(markov chain:)
for any two states A and Z, there is some n for which either the probability of reaching Z within n steps of starting from A is nonzero or the probabiltiy of reaching A within n steps of starting from Z is nonzero.

A reducible Markov chain is easily seen by its disconnected graph. For instance, if we have 2 states A and B, and P(A->A)=P(B->B)=1, then our graph is 2 disconnected circles, and obviously processes starting at A never read B. In this (extreme) case, any distribution is stable (it's not unique).

If, however, we chose P(A->B)=P(B->B)=1, our chain becomes irreducible, and it has a unique stable distribution: P(B)=1.

Def A polynomial over a field k (like the rational numbers, real numbers or complex numbers) is called irreducible if it is not a constant and cannot be factored as a product of polynomials (over k) of smaller degree.

More generally, an element of a commutative integral domain R is called irreducible if it is a non-unit and it cannot be written as a product of two non-units in R.

For example, in Z, the ring of integers, the irreducible elements are the prime numbers and their negatives.

If a is irreducible then any associate of a is irreducible. See also prime.

Now for a third mathematical definition of irreducible, this time from Representation Theory:
Definition Suppose (ρ,V) is a representation of some group G. If there is no proper non-trivial subspace W of V such that ρ(G)W is contained in W, then the representation is said to be irreducible.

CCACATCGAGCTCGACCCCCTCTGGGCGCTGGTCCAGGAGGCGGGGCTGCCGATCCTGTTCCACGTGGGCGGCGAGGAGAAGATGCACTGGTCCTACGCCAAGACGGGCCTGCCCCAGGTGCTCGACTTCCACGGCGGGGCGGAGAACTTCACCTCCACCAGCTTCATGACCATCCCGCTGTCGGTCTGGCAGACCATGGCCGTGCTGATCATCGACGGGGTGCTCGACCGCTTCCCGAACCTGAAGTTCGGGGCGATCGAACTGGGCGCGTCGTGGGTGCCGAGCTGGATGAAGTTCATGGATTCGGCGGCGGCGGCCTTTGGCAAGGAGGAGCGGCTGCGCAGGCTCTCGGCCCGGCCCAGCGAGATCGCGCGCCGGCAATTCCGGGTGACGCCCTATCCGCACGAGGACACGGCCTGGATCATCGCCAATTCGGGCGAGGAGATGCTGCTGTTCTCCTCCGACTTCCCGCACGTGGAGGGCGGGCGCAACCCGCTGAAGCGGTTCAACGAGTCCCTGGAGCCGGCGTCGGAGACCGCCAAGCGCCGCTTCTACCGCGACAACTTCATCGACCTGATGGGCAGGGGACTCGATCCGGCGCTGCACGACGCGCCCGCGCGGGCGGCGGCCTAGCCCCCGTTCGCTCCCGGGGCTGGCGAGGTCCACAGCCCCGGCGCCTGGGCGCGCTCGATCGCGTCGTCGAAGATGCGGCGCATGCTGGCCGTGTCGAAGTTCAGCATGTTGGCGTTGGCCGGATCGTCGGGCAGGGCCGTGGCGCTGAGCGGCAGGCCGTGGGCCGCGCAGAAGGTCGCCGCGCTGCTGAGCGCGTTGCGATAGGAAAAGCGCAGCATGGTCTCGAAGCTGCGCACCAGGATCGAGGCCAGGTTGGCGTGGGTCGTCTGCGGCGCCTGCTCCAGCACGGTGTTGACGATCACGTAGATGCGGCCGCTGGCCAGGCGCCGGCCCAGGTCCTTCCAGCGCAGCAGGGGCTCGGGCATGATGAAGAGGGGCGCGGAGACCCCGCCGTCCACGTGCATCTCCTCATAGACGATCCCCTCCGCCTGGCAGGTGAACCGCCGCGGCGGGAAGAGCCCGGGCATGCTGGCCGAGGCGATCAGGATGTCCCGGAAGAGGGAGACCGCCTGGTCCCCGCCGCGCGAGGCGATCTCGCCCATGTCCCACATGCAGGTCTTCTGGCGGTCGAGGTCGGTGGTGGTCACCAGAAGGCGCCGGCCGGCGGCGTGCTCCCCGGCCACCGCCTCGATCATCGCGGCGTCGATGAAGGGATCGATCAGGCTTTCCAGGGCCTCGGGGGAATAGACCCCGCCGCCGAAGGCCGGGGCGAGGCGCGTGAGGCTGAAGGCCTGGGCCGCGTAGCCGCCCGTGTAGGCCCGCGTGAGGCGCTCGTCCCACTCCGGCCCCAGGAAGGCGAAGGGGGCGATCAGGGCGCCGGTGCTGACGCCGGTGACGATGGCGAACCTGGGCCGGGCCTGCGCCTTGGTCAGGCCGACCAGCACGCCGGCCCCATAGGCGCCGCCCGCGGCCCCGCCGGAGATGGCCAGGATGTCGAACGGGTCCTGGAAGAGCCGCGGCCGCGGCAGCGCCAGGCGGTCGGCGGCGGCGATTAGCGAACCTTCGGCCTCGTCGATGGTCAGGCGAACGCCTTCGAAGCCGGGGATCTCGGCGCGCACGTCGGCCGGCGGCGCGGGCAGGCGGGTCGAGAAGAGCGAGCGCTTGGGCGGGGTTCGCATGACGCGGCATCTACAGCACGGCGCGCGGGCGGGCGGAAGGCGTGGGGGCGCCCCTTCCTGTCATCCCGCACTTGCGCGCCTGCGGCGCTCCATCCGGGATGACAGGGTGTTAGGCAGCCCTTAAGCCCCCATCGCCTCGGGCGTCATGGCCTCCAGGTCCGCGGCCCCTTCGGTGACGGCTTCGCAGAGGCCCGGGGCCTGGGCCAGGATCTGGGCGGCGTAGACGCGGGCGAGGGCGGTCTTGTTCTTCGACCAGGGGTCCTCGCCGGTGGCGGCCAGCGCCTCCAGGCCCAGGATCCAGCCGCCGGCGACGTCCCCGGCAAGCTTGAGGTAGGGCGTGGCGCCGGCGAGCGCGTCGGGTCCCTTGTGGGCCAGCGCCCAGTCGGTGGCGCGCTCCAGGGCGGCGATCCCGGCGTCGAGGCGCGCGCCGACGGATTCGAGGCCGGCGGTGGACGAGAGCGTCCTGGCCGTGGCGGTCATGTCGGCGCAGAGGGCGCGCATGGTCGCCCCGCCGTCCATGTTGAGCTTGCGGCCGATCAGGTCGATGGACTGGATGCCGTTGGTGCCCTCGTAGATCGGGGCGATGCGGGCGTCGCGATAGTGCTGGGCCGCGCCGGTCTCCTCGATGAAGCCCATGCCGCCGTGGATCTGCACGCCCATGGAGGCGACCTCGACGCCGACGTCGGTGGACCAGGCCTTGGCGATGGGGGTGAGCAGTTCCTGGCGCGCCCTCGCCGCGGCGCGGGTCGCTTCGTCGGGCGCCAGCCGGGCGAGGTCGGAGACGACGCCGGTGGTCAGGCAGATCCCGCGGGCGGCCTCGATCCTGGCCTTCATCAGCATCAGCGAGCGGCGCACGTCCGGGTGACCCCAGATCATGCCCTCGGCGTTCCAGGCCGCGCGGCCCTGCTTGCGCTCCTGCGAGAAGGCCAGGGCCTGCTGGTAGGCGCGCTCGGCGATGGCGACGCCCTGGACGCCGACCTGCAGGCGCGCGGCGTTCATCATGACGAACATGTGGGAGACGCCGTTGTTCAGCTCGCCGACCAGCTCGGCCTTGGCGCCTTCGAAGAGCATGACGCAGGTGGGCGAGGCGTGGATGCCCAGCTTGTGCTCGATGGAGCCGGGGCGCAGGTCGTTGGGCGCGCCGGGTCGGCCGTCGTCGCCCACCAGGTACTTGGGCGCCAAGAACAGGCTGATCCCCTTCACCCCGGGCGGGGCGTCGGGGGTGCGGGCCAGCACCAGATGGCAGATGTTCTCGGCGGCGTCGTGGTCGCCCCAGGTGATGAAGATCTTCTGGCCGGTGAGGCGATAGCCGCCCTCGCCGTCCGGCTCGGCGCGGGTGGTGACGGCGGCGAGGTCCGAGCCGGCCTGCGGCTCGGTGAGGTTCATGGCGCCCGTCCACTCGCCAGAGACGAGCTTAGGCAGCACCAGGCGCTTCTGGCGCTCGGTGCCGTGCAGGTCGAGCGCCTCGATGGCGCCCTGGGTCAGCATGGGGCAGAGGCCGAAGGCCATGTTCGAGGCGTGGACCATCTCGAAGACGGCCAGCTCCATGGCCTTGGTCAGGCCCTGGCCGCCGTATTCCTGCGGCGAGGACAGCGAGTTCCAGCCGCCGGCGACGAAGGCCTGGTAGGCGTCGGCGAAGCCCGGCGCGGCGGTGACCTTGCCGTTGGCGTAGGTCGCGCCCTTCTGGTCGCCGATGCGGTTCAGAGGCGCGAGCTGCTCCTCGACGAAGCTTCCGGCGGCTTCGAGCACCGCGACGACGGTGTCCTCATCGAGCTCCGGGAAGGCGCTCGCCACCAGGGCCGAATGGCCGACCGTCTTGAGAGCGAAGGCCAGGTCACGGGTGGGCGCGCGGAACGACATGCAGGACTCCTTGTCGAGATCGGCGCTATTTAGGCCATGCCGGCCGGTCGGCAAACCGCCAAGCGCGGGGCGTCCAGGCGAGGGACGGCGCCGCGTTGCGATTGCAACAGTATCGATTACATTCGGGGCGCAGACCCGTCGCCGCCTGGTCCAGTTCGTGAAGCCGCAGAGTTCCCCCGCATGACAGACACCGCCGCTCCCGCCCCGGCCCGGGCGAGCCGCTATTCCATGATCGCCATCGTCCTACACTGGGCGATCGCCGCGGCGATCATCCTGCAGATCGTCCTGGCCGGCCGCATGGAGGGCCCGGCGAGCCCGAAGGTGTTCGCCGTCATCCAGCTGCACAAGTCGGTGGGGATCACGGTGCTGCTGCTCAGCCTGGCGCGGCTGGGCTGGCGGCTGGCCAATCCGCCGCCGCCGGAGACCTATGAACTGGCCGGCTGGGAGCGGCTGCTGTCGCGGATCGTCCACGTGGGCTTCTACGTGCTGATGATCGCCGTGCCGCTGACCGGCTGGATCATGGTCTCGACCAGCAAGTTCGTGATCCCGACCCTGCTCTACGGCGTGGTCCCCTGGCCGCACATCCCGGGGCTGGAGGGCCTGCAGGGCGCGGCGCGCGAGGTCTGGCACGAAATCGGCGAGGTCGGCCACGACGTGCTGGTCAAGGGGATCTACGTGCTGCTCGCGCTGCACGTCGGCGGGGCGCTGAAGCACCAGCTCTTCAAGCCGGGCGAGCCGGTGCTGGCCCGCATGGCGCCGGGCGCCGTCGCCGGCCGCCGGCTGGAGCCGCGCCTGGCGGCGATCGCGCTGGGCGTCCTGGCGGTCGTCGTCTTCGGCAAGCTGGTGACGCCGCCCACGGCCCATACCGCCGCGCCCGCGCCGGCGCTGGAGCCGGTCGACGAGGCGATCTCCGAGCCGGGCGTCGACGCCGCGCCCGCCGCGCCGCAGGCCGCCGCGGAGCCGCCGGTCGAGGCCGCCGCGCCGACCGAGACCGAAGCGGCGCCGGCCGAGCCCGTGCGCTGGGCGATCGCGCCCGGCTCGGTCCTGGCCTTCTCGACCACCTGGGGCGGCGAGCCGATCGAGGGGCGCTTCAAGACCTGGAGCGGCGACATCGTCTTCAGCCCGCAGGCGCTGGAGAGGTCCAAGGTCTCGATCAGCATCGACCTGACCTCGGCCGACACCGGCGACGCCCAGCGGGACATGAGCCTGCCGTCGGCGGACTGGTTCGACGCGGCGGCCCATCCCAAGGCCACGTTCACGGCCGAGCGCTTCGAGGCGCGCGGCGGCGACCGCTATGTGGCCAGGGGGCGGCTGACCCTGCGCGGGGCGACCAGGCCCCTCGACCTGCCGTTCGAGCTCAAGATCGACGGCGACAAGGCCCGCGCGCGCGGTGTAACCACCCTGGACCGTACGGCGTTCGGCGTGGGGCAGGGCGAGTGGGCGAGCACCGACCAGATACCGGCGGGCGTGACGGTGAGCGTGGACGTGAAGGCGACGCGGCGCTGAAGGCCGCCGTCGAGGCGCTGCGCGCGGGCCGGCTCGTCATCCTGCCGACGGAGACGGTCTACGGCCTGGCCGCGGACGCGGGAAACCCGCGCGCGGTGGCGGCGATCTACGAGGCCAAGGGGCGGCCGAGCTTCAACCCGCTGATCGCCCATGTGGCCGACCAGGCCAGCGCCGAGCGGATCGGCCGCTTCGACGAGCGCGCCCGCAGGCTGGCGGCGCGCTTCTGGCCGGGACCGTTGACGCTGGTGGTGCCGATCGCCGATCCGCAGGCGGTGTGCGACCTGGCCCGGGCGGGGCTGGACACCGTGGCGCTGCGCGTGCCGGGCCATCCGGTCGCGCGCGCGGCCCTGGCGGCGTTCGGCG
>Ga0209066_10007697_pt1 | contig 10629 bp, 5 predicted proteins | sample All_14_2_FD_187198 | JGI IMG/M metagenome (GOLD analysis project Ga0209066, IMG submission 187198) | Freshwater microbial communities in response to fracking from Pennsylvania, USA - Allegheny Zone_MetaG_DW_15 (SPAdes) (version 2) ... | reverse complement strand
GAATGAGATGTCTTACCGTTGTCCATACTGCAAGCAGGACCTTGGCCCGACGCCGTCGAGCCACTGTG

Come to think of it, Representation Theory is repsonsible for a great many overloaded definitions; simple is also an equivalent condition to irreducible, then there's complete, regular and characteristic which spring instantly to mind which also have definitions elsewhere in mathematics.
What is nice about the idea of irreducibility is that for finite and indeed compact groups, every representation of the group can be split up into a direct sum of irreducible ones, where the number of such irreducible representations is equal to the number of conjugacy classes of the group.

Ir`re*du"ci*ble (?), a.

1.

Incapable of being reduced, or brought into a different state; incapable of restoration to its proper or normal condition; as, an irreducible hernia.

2. Math.

Incapable of being reduced to a simpler form of expression; as, an irreducible formula.

Irreducible case Alg., a particular case in the solution of a cubic equation, in which the formula commonly employed contains an imaginary quantity, and therefore fails in its application.

-- Ir`re*du"ci*ble*ness, n. -- -- Ir`re*du"ci*bly, adv.

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